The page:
When I was 22 weeks pregnant with Littlest, a regularly scheduled sonogram revealed something wrong with the precious baby nestled in my womb. She’s our fourth Little and I took the doctor appointment for granted and was focused on confirming her gender. I was alone for the appointment as few days prior, Husband underwent major back surgery to correct years of disc and spine problems.
The details of the doctor appointment are vivid. I knew immediately from the nurse’s face that she had detected something abnormal and the joy of confirming our baby was a little girl was overshadowed by confusion and worry.
Have you ever had your reality change in a split second?
Our reality is Littlest was born with a spine defect. I could toss around medical terms like congenital scoliosis, kyphosis, hemivertebrae, lumbar curvature, vertebral osteotomy, but then I would sound like her doctors, not her mother. In the first few weeks after her birth I found it easier to explain the situation as ‘She has a perfectly monogrammed spine – an S for Sarah’.
Littlest is three now. We routinely monitor the progression of the curves and are trusting her doctor to discern the timing for the surgery. It’s not a matter of if, but when. She has two hemivertebrae (mal-formed, half or triangle shaped veterbrae) that will be removed. It will not correct the curves, but it will keep them from progressing and chances are she’ll have subsequent surgeries in her life.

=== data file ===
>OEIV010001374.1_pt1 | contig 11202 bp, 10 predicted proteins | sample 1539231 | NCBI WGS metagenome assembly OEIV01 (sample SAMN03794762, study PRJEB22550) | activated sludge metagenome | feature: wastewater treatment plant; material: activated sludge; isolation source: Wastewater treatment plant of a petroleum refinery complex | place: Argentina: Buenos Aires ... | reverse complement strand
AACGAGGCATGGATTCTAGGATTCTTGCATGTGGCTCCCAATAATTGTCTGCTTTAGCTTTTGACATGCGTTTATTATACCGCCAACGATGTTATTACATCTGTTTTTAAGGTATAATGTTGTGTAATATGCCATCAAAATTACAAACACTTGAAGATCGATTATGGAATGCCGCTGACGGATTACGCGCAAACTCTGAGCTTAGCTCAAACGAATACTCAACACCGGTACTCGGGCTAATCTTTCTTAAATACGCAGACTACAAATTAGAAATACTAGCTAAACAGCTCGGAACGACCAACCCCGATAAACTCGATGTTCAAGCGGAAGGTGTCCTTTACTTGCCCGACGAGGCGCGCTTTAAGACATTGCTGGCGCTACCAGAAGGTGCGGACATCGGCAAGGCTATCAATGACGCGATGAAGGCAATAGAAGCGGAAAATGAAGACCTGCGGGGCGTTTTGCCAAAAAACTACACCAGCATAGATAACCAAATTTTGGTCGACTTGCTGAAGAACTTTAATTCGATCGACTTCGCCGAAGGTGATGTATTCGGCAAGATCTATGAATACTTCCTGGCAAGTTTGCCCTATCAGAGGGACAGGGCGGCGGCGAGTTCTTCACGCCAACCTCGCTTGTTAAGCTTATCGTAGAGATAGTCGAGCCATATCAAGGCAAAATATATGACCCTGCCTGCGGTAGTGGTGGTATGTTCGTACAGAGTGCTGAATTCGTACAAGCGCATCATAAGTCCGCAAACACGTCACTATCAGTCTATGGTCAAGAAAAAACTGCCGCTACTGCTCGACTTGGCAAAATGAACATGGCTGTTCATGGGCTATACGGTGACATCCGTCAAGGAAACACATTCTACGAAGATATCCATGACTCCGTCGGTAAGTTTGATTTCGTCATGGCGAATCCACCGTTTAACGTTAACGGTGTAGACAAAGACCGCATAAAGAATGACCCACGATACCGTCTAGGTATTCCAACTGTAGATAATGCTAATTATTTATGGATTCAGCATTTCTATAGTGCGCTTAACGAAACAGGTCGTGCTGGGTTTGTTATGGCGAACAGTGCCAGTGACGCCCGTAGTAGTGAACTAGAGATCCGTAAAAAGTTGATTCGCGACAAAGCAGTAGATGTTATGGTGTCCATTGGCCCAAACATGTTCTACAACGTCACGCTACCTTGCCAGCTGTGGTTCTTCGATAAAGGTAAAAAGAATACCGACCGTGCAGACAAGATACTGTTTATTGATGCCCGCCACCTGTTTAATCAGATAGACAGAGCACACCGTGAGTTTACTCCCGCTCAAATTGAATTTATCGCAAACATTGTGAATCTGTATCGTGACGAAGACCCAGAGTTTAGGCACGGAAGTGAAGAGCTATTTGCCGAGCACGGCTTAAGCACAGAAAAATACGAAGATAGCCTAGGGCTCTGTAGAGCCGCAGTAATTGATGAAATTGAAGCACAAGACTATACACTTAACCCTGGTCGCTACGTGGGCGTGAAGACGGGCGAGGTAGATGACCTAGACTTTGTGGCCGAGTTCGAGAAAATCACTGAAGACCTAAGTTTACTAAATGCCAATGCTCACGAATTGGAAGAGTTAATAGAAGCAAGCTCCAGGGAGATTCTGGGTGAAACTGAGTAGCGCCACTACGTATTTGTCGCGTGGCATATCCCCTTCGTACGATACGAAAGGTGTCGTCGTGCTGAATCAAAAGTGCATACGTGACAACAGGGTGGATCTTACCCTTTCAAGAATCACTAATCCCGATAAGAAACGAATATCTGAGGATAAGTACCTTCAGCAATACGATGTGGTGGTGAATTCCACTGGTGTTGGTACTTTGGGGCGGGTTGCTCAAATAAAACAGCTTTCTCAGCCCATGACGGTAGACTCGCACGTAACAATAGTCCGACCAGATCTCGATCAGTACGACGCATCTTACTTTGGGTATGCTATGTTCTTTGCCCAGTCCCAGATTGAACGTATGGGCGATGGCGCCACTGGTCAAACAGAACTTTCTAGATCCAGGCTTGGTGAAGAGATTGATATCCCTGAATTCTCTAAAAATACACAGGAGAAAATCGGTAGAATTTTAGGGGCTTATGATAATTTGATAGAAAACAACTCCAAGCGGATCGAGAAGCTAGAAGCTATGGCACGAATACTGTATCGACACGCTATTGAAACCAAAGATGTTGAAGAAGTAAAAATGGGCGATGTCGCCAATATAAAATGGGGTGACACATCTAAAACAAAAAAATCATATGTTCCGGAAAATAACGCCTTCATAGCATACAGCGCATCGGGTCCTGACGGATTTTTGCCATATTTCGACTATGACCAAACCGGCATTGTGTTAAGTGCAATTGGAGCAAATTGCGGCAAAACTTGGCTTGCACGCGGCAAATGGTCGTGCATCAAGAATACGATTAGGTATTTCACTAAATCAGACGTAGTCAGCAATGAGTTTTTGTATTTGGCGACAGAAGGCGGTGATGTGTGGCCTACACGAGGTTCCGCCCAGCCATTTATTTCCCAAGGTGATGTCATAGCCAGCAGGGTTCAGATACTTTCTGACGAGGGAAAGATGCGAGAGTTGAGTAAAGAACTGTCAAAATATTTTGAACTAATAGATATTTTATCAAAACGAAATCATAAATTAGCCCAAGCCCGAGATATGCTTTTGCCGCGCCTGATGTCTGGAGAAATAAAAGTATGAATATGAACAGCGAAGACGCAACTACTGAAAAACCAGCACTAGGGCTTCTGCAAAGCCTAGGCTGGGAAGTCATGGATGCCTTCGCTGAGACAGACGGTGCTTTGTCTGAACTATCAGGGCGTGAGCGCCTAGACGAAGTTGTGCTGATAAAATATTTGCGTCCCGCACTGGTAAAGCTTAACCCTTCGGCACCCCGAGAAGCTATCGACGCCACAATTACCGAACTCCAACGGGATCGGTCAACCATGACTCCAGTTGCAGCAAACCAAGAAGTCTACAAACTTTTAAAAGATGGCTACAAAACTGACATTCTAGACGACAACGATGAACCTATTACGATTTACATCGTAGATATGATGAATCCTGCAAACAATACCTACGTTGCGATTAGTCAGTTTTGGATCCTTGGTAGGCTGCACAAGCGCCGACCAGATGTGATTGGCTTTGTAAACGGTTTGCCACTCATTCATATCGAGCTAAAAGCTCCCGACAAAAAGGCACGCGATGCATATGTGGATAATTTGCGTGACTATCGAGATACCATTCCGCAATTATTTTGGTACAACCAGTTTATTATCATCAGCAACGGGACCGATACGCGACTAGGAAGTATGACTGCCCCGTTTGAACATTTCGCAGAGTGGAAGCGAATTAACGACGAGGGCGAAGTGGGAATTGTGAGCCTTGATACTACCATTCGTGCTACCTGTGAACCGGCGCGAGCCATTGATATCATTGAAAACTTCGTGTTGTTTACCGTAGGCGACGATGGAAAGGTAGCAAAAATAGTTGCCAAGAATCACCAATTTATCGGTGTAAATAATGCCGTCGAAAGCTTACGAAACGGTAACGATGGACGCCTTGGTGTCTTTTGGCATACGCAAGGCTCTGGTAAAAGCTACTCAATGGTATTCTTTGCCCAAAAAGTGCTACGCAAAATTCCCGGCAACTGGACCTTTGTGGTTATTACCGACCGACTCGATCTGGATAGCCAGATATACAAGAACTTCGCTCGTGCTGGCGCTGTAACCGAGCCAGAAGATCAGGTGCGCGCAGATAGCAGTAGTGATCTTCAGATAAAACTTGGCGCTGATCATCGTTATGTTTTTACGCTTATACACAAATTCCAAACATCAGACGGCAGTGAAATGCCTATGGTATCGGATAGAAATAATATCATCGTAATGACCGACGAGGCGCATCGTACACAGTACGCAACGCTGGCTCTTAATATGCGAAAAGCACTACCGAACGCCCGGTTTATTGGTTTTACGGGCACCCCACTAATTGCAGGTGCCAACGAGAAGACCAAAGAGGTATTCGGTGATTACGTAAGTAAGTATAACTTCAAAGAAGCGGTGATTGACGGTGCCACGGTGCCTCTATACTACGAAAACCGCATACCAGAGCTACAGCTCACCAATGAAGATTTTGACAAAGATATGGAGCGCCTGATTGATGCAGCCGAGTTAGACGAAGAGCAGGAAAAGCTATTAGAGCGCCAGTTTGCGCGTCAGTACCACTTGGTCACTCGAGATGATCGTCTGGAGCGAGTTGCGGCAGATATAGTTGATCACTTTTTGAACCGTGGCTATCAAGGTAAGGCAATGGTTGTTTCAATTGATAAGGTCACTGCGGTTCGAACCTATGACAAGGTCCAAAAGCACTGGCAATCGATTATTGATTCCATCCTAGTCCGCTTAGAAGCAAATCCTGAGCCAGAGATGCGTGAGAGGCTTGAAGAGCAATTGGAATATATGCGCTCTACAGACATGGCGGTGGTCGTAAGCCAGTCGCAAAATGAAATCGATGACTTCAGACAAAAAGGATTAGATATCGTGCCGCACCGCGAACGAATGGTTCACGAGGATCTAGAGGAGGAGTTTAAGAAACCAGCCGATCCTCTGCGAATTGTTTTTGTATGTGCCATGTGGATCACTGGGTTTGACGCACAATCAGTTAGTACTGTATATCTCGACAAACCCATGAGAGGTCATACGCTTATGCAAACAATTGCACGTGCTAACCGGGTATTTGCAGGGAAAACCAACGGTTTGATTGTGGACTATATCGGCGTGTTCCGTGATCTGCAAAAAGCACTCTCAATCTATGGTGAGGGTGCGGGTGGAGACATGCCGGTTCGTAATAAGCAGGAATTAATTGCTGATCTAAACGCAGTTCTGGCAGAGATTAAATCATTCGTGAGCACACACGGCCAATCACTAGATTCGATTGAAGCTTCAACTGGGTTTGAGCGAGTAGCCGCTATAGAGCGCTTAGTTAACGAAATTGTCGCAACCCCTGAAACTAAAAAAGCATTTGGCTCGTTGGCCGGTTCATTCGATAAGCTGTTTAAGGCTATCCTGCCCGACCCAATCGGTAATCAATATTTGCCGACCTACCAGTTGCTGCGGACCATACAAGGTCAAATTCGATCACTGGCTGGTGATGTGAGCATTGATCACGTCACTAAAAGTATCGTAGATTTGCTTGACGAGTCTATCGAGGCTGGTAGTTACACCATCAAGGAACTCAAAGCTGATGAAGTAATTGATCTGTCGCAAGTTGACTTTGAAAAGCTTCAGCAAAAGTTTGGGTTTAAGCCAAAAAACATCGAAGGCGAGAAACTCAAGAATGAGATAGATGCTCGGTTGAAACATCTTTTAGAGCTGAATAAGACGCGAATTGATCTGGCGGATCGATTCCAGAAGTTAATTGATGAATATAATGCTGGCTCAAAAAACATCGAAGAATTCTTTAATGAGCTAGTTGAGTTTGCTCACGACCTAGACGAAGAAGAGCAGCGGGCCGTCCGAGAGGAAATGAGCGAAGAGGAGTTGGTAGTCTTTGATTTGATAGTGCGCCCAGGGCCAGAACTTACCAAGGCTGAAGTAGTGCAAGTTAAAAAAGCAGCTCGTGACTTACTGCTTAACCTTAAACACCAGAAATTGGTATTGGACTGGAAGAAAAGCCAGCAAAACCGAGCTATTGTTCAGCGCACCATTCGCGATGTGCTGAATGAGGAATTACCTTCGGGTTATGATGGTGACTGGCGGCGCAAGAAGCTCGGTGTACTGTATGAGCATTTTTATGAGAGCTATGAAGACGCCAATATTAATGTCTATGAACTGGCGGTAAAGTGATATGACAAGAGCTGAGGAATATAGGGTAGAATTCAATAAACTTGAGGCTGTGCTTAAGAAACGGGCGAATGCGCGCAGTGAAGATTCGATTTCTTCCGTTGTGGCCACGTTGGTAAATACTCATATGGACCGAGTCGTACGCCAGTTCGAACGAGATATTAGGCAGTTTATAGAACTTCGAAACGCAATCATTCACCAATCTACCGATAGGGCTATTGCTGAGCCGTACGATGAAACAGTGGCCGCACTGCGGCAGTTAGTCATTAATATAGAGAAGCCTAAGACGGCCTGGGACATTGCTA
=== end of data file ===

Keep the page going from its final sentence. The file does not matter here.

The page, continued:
The timing for this surgery is tricky and truthfully more of an art than science at this point according to her surgeon. Too soon and her tiny size is an issue and the risk of of a spinal fusion greater. Waiting leaves the risk of spinal compression.
Tomorrow morning, Littlest will have another MRI. This will be her third, so it ain’t our first rodeo. But let me tell you, the only thing worse than seeing your child under general anesthesia, would be watching her not come out of it. It’s terrifying to see your baby go limp and still under the affect of the powerful drug. And, it’s grueling to watch her kick and scream in confusion as the anesthesia slowly releases its hold. But, each time in those awful moments I have found peace. Yes, the one that surpasses all understanding. (Philippians 4:7)
The older three Littles just returned home from a week at camp. Their voices have filled the house with camp songs and cheers, much to my hearts delight. My enthusiastic campers taught their sister the rally cry of the Alpha and Omega teams (Go Omegas!)
God is good, all the time!
All the time, God is good!
To hear Littlest cheer with all her might God is Good! is comforting, especially this week. She’s too young to understand the implications of her monogrammed spine. But someday she will. And, my prayer is that she will know and love Christ Jesus so that she, too, will be comforted by the peace that transcends all understanding.
We would love your prayers as we continue our journey with Littlest.
Thank you, dear ones.
Don’t fret or worry. Instead of worrying, pray. Let petitions and praises shape your worries into prayers, letting God know your concerns. Before you know it, a sense of God’s wholeness, everything coming together for good, will come and settle you down. It’s wonderful what happens when Christ displaces worry at the center of your life.
Philippians 4: 6-7 (The Message)
Children’s Hospital just called and cancelled Sarah’s MRI for tomorrow. We have rescheduled for next week. The nurse explained that ‘all hands were needed on deck’ for an emergency surgery tomorrow morning. Keeps things in perspective. And, provides an opportunity for prayer for this child and family who are clearly in need. May they know the same peace I claim for my own.